And who could talk about moth caterpillars without mentioning the infamous woolly bear? These orange and black-banded caterpillars are often consulted to see what the winter will be like. Unfortunately, the banding on the caterpillar has nothing to do with the weather, but at least it has gotten it a lot of attention. The woolly bear eventually turns into the bright orange Isabella tiger moth (Pyrrharctia isabella).
The high diversity and nocturnal behavior of moths make it not unlikely that you might find a moth or caterpillar you haven’t seen before. The other day, while trimming my rambunctious Virginia creeper vine on the side of my house, I spotted an interesting caterpillar that I had never seen before. As a woodland ecologist I have experience with a lot of caterpillars, so it is always interesting when something new comes along. As it turns out, the caterpillar was the larval stage of an Abbott’s sphinx moth (Sphecodina abbottii). Although this was a new find for me, I still have not seen the adult moth.
Every morning when I come into work, I check the wall outside our building under the light to see if any new moths have shown up during the night. Some of the moths I have spotted this summer are the Crocus geometer, Colona moth, Ironweed borer, large maple spanworm, Ambiguous moth, green owlet, and one of the microlepidoptera, the morning-glory plume moth.
Most moths do not live for very long as adults. Ironically, some of the largest moth species live the shortest lives. I had the opportunity to see a new species of one of these megamoths for the first time this summer when my wife brought home an Imperial moth (Eacles imperialis) that she found clinging to the window of the school where she works. The very large moths in the family Saturniidae (silkworms and royal moths) emerge either from the soil, in the case of the Imperial moth, or from one of the familiar large cocoons you can find attached to a twig, like those of the Cecropia or Promethea moths. Since these moths do not have functional mouth parts, they are unable to feed, so they live off their stored body fat while searching for mates until they die, usually within seven to ten days.
Another new species for me was the painted lichen moth. While removing Japanese beetles from my hazelnut shrubs, I spotted what looked like a large firefly. As it turned out, it was not a firefly at all, but rather a moth that mimics one. Since fireflies are toxic to most predators, the moth gets a benefit from looking like the firefly. Another neat trick they employ is a maneuver known as frass flicking. They are able to expel their excrement nearly a foot away from their body. This is important because some predatory wasps locate their prey by homing in on the scent of their droppings.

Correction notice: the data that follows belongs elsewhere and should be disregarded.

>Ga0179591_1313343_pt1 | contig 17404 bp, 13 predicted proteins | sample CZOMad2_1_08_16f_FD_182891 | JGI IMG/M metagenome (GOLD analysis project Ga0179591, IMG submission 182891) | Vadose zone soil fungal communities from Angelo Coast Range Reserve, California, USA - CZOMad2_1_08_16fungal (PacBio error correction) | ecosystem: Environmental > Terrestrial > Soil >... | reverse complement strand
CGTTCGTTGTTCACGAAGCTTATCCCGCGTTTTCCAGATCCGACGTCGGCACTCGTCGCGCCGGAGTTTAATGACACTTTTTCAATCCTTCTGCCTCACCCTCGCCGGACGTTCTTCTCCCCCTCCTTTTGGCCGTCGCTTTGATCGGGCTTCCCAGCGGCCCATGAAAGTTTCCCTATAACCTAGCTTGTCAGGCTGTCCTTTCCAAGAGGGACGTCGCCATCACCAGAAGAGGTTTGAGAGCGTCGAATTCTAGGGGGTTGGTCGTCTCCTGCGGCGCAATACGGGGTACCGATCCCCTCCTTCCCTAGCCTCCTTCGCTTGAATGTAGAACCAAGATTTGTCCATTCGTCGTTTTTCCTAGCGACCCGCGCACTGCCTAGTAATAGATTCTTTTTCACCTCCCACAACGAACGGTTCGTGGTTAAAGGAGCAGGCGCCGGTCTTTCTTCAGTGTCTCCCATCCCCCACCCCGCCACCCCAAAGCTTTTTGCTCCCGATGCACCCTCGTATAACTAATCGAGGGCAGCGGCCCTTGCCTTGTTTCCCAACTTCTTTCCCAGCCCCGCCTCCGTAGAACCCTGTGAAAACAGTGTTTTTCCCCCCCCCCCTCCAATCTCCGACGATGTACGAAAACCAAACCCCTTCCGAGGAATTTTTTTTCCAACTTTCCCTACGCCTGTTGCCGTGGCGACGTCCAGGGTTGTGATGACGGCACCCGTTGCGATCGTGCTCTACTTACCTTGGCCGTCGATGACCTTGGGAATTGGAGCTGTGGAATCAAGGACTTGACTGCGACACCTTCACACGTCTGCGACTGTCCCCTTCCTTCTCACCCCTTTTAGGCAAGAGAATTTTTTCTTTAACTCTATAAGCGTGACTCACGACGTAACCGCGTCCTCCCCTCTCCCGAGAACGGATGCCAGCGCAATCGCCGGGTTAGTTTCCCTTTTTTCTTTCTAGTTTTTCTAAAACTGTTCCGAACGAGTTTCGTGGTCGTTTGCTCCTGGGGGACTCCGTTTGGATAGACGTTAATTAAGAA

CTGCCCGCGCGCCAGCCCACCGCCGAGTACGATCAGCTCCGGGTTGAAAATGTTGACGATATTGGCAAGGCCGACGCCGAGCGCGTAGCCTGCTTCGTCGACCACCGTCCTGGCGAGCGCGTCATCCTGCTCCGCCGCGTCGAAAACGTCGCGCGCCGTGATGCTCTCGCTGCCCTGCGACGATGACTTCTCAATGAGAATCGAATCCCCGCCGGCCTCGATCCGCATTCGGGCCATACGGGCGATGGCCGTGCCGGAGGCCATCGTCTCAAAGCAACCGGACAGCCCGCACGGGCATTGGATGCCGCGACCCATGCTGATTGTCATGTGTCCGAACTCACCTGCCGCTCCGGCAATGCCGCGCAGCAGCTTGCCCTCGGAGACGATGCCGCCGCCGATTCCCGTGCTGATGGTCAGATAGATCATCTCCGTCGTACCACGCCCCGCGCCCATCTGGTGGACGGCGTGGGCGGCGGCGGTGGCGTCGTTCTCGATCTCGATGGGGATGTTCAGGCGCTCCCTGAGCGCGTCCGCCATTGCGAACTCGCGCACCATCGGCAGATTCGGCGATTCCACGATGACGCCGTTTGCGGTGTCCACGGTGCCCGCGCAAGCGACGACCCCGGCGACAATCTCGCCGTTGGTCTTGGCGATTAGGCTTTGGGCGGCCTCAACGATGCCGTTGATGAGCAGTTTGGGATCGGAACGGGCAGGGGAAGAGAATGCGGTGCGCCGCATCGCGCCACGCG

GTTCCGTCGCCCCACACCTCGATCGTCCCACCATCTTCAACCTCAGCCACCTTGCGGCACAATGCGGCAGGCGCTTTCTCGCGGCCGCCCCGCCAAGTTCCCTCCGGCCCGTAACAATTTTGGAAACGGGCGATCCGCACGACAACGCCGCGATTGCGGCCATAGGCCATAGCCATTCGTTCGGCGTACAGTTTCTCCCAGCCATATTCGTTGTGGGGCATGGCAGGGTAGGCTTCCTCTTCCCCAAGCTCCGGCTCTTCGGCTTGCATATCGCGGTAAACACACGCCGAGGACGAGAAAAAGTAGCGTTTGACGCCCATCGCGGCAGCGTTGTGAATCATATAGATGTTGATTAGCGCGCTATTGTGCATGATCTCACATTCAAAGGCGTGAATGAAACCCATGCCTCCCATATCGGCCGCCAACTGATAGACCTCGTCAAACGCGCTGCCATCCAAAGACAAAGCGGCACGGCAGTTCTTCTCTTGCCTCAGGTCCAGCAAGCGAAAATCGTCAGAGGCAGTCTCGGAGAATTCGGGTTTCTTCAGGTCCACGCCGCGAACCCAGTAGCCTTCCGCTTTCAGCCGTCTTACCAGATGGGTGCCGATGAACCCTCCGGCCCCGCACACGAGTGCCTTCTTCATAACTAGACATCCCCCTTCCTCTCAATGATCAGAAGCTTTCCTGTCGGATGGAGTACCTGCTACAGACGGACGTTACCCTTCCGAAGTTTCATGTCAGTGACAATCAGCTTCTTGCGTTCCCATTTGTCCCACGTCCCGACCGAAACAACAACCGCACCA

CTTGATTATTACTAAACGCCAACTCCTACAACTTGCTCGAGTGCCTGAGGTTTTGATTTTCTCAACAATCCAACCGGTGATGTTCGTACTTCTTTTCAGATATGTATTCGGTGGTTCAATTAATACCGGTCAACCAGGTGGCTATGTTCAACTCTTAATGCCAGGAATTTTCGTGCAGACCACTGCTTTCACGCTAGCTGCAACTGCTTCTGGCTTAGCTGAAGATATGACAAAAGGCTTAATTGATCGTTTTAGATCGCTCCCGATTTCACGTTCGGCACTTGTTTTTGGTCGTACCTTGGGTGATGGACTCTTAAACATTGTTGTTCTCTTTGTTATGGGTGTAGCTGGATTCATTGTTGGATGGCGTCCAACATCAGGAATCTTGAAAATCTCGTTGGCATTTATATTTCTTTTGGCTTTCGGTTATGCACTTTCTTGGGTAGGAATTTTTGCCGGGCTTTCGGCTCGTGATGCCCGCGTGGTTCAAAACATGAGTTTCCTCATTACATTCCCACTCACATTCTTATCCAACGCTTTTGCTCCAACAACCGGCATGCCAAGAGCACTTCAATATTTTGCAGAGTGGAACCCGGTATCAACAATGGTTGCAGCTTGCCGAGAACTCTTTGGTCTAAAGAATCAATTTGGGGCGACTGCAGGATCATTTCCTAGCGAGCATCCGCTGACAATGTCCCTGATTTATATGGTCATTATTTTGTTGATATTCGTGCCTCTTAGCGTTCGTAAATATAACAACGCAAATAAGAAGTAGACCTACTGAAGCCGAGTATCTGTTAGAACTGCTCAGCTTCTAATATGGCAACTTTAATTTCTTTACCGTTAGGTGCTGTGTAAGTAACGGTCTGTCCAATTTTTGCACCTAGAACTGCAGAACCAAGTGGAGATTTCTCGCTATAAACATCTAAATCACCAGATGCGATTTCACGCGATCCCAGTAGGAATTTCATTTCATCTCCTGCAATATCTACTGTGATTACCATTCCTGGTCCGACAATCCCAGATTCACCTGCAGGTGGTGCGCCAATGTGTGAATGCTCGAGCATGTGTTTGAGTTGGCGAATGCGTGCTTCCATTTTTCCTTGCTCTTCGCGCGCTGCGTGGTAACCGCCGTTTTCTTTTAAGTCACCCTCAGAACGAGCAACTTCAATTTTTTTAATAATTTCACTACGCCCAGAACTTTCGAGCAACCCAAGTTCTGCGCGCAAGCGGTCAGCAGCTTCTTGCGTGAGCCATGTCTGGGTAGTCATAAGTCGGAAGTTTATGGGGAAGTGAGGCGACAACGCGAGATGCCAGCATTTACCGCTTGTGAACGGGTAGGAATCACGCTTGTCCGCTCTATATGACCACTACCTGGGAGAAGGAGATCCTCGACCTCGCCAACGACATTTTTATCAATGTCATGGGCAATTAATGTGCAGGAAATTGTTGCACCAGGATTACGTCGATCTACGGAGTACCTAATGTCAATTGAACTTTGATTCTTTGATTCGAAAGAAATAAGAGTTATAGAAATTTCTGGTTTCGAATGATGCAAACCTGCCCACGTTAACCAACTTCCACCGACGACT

There are a number of moths—or more accurately, moth larva—that are pests for gardeners. Almost all vegetable growers have run into cutworms at one time or another. Cutworms were given this name because of their habit of cutting off seedling plants in the garden. There are a number of cutworm species native to this country, but all develop into moths later in their life cycle.
Another familiar larva is the tobacco or tomato hornworm (Manduca sexta). These are the large green larvae of one of our native sphinx or hawk moths. The Carolina sphinx larva is often found on tomatoes. Although they will rapidly chow down on tomato plant leaves, I generally leave them alone until they have had their fill and work their way down into the soil where they pupate to spend the winter. (I find that they rarely put much of a dent in the productivity of my tomato plants.) If you should happen to dig up one of their pupae when turning over the garden soil, they are a dark, shiny brown, pointed at one end, and have what looks like a teapot handle on the side that houses a long, curved proboscis. If you pick them up, you might be startled by the fact that they often times will swivel around at the middle—probably a predator avoidance behavior. Tobacco hornworm and sphinx moth caterpillars commonly fall prey to braconid wasps, which parasitize them. Leaving these parasitized caterpillars in the tomato garden can be an effective method of pest control.
A more serious pest species is the introduce Lymantria dispar moth. These moths occur in huge numbers and are capable of completely defoliating adult oak trees over large areas. A few years ago, we avoided an invasion of Lymantria dispar moths at the Garden when hundreds of thousands of these moths, in Turnbull Woods forest preserve across Green Bay Road in Glencoe, succumbed to a cool, rainy spring.
July 29, exactly one week ago, was definitely the most exciting day for me at the Butterflies & Blooms exhibit this year!
On July 3, we received what looked like “naked” pupae. These were the pupae of the bull’s eye silk moth, or African emperor moth (Gonimbrasia zambesina). Aside from a very slight wiggling the first day or two, the pupae just sat there in their box. Then, on Wednesday morning, I checked on them and noticed one of the pupae looked like it was broken open like an empty eggshell…but I couldn’t find a moth or anything else—until I looked up and saw it hanging in the top corner of the display! It was fabulous. I literally ran out to the volunteers to tell them the good news! (They ask, “Are there any new moths?” on a daily basis, and I usually have to say no.) I brought it out and placed it in the safest place I could think of, while still being easily visible to guests. I personally didn’t take a photo, but all the volunteers did—so that’s what you see here. It’s been a dramatic week!
As far as the native butterflies and moths in our exhibition right now, we received 30 white peacocks, 12 buckeyes, and 8 gulf frits. I’ve never seen a gulf frit, so I’m looking forward to those pupae hatching. They came in on July 28, so I expect them to emerge any time now. (The smaller butterflies seem to emerge the fastest.)